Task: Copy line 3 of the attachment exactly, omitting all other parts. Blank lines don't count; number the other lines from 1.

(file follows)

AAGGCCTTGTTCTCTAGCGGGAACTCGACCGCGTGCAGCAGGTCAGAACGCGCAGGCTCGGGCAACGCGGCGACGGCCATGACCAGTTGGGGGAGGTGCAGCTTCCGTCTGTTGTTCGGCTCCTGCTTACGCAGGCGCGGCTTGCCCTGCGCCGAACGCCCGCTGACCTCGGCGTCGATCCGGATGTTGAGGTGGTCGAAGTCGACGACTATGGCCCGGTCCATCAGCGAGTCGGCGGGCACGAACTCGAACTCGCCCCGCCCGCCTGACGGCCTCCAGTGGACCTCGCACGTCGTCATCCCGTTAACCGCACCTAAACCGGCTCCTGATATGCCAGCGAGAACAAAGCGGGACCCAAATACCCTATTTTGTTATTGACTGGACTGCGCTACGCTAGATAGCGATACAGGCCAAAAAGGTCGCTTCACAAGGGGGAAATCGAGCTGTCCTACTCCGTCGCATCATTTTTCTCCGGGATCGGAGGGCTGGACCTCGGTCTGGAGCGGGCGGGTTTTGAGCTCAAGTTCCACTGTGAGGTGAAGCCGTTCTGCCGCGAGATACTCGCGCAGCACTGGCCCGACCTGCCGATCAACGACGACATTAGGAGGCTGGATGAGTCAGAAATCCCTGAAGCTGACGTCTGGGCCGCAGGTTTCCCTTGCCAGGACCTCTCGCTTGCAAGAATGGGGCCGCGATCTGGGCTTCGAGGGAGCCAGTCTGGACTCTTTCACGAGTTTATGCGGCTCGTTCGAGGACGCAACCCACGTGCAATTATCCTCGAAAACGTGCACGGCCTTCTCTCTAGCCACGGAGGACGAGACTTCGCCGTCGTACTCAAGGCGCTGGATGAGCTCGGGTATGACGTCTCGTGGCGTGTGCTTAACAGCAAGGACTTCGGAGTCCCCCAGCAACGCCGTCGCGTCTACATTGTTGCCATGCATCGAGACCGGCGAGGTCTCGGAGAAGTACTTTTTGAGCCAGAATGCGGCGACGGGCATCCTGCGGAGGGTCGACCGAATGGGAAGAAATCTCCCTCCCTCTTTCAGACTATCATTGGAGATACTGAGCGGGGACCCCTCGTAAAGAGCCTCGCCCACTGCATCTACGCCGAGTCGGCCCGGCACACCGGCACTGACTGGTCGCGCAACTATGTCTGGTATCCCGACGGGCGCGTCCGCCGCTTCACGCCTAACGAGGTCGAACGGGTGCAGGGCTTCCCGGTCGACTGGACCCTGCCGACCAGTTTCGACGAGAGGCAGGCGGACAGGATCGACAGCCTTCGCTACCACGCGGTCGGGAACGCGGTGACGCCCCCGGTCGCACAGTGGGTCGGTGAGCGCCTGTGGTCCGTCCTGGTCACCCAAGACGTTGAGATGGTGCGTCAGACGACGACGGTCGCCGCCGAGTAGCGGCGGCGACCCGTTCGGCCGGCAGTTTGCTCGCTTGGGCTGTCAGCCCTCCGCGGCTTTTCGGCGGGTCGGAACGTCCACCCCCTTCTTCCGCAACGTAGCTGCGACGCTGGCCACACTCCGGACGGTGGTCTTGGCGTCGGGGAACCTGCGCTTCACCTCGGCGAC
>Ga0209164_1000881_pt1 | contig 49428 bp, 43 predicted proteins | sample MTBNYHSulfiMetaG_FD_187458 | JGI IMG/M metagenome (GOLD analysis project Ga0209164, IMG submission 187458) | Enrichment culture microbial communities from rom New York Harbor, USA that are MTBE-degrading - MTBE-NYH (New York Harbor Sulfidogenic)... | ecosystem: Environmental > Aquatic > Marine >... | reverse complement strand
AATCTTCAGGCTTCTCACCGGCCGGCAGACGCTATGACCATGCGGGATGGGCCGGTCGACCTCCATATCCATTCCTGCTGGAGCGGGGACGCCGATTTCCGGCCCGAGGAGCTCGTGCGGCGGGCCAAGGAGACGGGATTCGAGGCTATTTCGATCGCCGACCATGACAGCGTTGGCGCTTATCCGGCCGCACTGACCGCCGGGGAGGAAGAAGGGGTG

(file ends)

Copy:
AATCTTCAGGCTTCTCACCGGCCGGCAGACGCTATGACCATGCGGGATGGGCCGGTCGACCTCCATATCCATTCCTGCTGGAGCGGGGACGCCGATTTCCGGCCCGAGGAGCTCGTGCGGCGGGCCAAGGAGACGGGATTCGAGGCTATTTCGATCGCCGACCATGACAGCGTTGGCGCTTATCCGGCCGCACTGACCGCCGGGGAGGAAGAAGGGGTG